March 27, 2002 (approximate) – The graduate assistant hears from Curley. He is told that Sandusky's locker room keys are taken away and that the incident has been reported to The Second Mile. The graduate assistant is never questioned by university police and no other entity conducts an investigation until the graduate assistant testifies in Grand Jury in December 2010.

2005-2006 – Boy known as Victim 1 says that meets Sandusky through The Second Mile at age 11 or 12.

Spring 2007 – During the 2007 track season, Sandusky begins spending time with Victim 1 weekly, having him stay overnight at his residence in College Township, Pa.

Spring 2008 – Termination of contact with Victim 1 occurs when he is a freshman in a Clinton County high school. After the boy's mother calls the school to report sexual assault, Sandusky is barred from the school district attended by Victim 1 from that day forward and the matter is reported to authorities as mandated by law.

Early 2009 – An investigation by the Pennsylvania attorney general begins when a Clinton County, Pa. teen boy tells authorities that Sandusky has inappropriately touched him several times over a four-year period.

September 2010 – Sandusky retires from day-to-day involvement with The Second Mile, saying he wants to spend more time with family and handle personal matters.

Nov. 5, 2011 – Sandusky is arrested and released on $100,000 bail after being arraigned on 40 criminal counts.

Nov. 7, 2011 - Pennsylvania Attorney General Linda Kelly says Paterno is not a target of the investigation into how the school handled the accusations. But she refuses to say the same for Spanier. Curley and Schultz, who step down from their positions, surrender on charges that they failed to alert police to complaints against Sandusky. Schultz and Curley have testified to the grand jury that McQueary never gave them graphic details or told them how serious his allegations were about Sandusky and the boy known as Victim 2.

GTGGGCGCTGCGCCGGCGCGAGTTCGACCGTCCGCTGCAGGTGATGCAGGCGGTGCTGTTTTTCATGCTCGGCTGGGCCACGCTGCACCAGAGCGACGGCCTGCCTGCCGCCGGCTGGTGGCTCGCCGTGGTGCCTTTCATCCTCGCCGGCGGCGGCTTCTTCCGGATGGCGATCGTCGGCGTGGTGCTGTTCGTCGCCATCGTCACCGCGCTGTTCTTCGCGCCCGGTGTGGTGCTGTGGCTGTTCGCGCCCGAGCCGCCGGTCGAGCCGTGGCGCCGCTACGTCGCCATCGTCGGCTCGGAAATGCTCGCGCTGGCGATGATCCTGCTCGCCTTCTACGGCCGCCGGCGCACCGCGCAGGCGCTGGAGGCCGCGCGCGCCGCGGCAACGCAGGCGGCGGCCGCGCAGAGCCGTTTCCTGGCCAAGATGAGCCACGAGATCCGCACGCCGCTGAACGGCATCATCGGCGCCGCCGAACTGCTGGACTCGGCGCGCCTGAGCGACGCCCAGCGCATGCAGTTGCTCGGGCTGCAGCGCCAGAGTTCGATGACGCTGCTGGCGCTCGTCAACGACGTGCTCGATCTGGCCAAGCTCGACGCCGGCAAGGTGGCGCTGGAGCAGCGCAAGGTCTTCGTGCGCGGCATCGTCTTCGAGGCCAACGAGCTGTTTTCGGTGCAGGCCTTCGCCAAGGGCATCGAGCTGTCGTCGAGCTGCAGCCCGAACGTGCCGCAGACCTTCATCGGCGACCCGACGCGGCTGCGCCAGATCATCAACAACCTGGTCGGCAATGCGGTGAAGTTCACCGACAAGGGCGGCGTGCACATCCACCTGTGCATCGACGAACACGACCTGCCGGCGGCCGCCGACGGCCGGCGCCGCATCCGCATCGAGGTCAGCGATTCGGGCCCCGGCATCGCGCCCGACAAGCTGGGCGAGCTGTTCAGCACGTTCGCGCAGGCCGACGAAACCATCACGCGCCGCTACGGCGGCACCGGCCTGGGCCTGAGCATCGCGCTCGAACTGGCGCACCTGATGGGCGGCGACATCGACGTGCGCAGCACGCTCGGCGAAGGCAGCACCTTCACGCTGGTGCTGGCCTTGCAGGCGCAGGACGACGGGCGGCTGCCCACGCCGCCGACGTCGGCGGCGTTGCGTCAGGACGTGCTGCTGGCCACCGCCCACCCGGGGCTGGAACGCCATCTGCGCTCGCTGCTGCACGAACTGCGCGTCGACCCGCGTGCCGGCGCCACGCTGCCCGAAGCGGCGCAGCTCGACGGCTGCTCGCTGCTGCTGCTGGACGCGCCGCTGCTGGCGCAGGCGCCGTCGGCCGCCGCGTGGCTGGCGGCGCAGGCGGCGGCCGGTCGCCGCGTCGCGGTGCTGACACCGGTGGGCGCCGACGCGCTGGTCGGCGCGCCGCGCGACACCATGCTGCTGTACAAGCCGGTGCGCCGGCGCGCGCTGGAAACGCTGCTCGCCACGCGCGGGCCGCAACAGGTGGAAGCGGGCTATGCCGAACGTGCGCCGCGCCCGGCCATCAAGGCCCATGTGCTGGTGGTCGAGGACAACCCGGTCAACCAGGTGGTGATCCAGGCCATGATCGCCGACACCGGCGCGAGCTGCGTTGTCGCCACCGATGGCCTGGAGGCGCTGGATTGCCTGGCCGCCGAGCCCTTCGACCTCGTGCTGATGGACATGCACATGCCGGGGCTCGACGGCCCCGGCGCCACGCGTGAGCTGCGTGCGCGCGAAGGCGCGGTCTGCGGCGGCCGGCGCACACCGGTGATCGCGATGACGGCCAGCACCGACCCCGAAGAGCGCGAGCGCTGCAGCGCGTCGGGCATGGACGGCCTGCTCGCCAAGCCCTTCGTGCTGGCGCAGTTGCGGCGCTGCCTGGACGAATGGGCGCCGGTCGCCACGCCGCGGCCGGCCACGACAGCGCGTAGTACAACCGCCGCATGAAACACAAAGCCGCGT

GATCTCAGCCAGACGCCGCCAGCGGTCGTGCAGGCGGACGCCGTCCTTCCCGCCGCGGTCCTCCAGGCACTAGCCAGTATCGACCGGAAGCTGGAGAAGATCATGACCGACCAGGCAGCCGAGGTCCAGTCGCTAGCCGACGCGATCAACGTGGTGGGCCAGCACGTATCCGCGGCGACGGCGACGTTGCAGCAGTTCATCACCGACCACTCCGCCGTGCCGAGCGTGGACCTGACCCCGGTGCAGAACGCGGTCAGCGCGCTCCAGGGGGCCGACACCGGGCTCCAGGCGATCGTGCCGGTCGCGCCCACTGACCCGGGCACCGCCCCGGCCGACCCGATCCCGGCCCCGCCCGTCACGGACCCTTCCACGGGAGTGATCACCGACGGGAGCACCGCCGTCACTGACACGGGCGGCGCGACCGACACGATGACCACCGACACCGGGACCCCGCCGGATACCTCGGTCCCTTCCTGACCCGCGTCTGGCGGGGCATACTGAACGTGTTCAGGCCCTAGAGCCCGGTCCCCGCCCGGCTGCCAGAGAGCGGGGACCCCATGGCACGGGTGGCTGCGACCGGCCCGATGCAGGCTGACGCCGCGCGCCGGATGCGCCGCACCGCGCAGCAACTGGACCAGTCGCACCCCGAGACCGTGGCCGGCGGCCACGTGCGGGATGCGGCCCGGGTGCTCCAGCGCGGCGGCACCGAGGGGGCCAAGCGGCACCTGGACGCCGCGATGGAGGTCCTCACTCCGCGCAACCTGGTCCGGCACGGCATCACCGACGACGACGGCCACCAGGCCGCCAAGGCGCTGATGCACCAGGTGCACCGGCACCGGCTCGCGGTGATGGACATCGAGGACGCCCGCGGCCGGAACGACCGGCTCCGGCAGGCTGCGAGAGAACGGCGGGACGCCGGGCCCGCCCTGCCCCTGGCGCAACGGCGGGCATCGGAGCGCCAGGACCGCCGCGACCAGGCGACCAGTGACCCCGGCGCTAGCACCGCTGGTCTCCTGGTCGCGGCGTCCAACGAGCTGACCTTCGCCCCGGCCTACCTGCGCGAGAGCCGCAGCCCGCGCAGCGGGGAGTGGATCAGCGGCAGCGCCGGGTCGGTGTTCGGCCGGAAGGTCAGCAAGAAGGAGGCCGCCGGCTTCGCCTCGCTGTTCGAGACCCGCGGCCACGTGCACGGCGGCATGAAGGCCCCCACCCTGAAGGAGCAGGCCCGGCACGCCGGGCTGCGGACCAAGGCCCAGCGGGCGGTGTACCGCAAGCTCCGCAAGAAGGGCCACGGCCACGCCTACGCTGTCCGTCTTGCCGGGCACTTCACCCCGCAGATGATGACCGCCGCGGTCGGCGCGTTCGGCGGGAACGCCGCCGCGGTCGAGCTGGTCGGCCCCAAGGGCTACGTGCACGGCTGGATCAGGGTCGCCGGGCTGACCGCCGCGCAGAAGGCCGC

Nov. 8, 2011 - Possible ninth victim of Sandusky contacts state police as calls for ouster of Paterno and Spanier grow in state and beyond. Penn State abruptly cancels Paterno's regular weekly news conference.

Nov. 9, 2011 - Paterno is fired, and Spanier, one of the nation's longest-serving college presidents, is forced out, effective immediately. Earlier in the day, Paterno announced he would retire at the end of the season. School provost and executive vice president Rodney Erickson is appointed to replace Spanier. Irate students take to the streets.

Nov. 11, 2011 - McQueary is placed on administrative leave.

Nov. 14, 2011 - Big Ten Conference announces it will take Paterno's name off championship trophy. Raykovitz resigns from The Second Mile.

Nov. 15, 2011 - Sandusky tells NBC's "Rock Center" that he is not a pedophile but realizes, in retrospect, that he should not have showered with boys. He pauses and then rambles when Bob Costas asks whether he is sexually attracted to children.

Nov. 18, 2011 - Paterno family announces he is undergoing treatment for a form of lung cancer.

Nov. 30, 2011 - A lawsuit alleges Sandusky sexually abused a boy more than 100 times after meeting him through The Second Mile.

Dec. 3, 2011 - The New York Times reports that Sandusky told the newspaper that Paterno never spoke with him about any suspected misconduct with minors.

Dec. 7, 2011 - Sandusky is arrested on new sex abuse charges brought by two new accusers, including one who says the abuse took place in the Sandusky home while Sandusky's wife may have been home. Sandusky, facing 52 charges based on allegations involving 10 accusers, spends the night in jail.

Dec. 8, 2011 - Sandusky's wife, Dottie, posts his bail. She issues a statement proclaiming her husband's innocence and claims the accusers are making up their stories. Sandusky is ordered to undergo electronic monitoring.

Dec. 13, 2011 - Sandusky waives a preliminary hearing at which he could have faced his accusers, moving a step closer to trial.

Dec. 16, 2011 - McQueary testifies during a preliminary hearing for Curley and Schultz and says he believes he saw Sandusky molesting a boy but stops short of saying he was sure Sandusky raped the child. A judge rules there is enough evidence against the men to send the cases to trial. Their lawyers say their clients are innocent and will be acquitted.

Jan. 6, 2012 - New England Patriots offensive coordinator Bill O'Brien agrees to become new Penn State football coach.

Jan. 13, 2012 - Erickson holds the last of three meetings in as many days with alumni as he tries to calm anger about how the university has dealt with the scandal. A crowd in New York heartily applauds one woman who asks, "How do you explain the lack of due process for Joe Paterno?"